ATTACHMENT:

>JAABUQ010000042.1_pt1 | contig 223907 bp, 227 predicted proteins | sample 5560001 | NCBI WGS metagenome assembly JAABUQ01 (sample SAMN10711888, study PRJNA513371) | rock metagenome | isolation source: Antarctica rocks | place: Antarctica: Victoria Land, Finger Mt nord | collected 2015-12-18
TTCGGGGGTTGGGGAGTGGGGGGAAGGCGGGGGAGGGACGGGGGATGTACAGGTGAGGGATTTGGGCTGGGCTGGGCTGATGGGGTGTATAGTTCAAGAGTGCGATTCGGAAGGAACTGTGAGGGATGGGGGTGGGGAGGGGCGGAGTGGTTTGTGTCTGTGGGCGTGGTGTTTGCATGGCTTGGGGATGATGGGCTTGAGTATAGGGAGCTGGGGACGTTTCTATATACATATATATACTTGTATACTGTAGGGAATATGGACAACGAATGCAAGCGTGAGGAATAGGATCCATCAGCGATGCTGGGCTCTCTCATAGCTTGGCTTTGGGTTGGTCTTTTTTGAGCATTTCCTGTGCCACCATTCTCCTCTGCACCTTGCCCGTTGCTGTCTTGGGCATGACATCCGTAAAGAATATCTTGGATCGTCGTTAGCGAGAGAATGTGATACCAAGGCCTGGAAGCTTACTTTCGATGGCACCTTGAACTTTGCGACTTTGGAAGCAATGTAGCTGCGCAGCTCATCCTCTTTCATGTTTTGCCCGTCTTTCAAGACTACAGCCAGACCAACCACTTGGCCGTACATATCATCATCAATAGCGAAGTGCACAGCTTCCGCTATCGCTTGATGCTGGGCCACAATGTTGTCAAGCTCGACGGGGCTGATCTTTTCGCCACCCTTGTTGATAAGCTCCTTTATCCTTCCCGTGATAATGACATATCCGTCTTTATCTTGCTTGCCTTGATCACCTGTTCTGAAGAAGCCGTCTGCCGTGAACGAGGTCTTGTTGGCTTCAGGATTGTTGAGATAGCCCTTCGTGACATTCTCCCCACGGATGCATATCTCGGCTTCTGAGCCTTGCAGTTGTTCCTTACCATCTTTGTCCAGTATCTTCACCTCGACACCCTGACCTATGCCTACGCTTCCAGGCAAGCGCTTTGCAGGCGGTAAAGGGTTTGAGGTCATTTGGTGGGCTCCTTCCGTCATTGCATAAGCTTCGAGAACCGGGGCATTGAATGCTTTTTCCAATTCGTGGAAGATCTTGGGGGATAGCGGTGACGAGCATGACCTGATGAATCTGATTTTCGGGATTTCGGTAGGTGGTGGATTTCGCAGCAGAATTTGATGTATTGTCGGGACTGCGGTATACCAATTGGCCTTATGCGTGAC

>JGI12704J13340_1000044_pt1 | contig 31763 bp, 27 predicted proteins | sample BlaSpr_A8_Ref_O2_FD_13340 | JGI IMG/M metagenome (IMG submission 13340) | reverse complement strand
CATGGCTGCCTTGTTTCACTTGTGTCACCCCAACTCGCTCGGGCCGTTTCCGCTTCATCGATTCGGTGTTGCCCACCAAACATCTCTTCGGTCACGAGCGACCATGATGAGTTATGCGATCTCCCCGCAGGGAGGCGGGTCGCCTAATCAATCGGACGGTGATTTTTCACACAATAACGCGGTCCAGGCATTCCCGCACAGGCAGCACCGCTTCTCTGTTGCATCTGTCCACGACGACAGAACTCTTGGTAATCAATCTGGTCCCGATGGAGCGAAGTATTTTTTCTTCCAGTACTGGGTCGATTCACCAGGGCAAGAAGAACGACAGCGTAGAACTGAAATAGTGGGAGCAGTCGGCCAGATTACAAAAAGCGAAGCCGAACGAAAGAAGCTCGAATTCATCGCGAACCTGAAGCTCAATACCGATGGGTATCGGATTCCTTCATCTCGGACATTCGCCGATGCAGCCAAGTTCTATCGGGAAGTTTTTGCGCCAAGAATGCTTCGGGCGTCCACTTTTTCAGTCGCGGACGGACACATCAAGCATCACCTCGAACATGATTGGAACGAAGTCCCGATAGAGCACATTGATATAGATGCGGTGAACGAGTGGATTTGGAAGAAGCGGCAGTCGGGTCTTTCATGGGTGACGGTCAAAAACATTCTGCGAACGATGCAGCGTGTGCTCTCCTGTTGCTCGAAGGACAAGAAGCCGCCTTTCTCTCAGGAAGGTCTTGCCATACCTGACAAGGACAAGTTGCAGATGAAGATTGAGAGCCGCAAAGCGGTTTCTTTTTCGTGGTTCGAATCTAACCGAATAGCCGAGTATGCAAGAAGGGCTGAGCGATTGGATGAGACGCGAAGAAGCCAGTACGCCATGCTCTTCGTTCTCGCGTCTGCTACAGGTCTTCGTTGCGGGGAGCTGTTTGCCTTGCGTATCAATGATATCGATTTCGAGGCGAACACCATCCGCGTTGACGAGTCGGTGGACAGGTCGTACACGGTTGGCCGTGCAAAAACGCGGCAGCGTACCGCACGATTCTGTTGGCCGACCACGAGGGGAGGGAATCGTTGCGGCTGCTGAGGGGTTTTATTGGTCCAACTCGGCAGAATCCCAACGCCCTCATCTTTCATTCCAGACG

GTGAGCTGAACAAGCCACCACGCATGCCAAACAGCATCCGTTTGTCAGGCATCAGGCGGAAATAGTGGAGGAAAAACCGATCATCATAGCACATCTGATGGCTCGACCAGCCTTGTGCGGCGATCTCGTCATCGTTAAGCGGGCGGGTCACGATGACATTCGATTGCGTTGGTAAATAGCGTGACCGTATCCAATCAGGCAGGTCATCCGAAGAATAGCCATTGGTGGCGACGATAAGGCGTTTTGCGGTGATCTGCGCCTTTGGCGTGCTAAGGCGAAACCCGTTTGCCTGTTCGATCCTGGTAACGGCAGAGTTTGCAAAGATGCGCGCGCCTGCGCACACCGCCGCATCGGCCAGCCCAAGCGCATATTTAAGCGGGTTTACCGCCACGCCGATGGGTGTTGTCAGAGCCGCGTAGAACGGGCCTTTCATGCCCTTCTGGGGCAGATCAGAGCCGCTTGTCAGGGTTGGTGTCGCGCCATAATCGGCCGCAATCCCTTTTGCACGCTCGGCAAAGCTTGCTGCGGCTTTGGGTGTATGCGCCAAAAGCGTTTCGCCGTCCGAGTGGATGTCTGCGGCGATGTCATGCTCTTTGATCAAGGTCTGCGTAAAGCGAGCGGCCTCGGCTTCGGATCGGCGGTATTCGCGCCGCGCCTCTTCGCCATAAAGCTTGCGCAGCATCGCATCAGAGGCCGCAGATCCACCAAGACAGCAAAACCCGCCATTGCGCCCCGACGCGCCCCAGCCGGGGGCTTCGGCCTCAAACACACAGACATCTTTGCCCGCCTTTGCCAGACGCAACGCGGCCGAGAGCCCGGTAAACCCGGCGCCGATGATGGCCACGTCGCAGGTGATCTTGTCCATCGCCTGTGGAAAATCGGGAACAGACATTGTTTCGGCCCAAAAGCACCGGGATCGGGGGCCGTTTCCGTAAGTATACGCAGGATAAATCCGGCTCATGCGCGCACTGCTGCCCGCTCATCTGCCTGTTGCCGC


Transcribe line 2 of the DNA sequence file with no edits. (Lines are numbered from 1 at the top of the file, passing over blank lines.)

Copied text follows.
TTCGGGGGTTGGGGAGTGGGGGGAAGGCGGGGGAGGGACGGGGGATGTACAGGTGAGGGATTTGGGCTGGGCTGGGCTGATGGGGTGTATAGTTCAAGAGTGCGATTCGGAAGGAACTGTGAGGGATGGGGGTGGGGAGGGGCGGAGTGGTTTGTGTCTGTGGGCGTGGTGTTTGCATGGCTTGGGGATGATGGGCTTGAGTATAGGGAGCTGGGGACGTTTCTATATACATATATATACTTGTATACTGTAGGGAATATGGACAACGAATGCAAGCGTGAGGAATAGGATCCATCAGCGATGCTGGGCTCTCTCATAGCTTGGCTTTGGGTTGGTCTTTTTTGAGCATTTCCTGTGCCACCATTCTCCTCTGCACCTTGCCCGTTGCTGTCTTGGGCATGACATCCGTAAAGAATATCTTGGATCGTCGTTAGCGAGAGAATGTGATACCAAGGCCTGGAAGCTTACTTTCGATGGCACCTTGAACTTTGCGACTTTGGAAGCAATGTAGCTGCGCAGCTCATCCTCTTTCATGTTTTGCCCGTCTTTCAAGACTACAGCCAGACCAACCACTTGGCCGTACATATCATCATCAATAGCGAAGTGCACAGCTTCCGCTATCGCTTGATGCTGGGCCACAATGTTGTCAAGCTCGACGGGGCTGATCTTTTCGCCACCCTTGTTGATAAGCTCCTTTATCCTTCCCGTGATAATGACATATCCGTCTTTATCTTGCTTGCCTTGATCACCTGTTCTGAAGAAGCCGTCTGCCGTGAACGAGGTCTTGTTGGCTTCAGGATTGTTGAGATAGCCCTTCGTGACATTCTCCCCACGGATGCATATCTCGGCTTCTGAGCCTTGCAGTTGTTCCTTACCATCTTTGTCCAGTATCTTCACCTCGACACCCTGACCTATGCCTACGCTTCCAGGCAAGCGCTTTGCAGGCGGTAAAGGGTTTGAGGTCATTTGGTGGGCTCCTTCCGTCATTGCATAAGCTTCGAGAACCGGGGCATTGAATGCTTTTTCCAATTCGTGGAAGATCTTGGGGGATAGCGGTGACGAGCATGACCTGATGAATCTGATTTTCGGGATTTCGGTAGGTGGTGGATTTCGCAGCAGAATTTGATGTATTGTCGGGACTGCGGTATACCAATTGGCCTTATGCGTGAC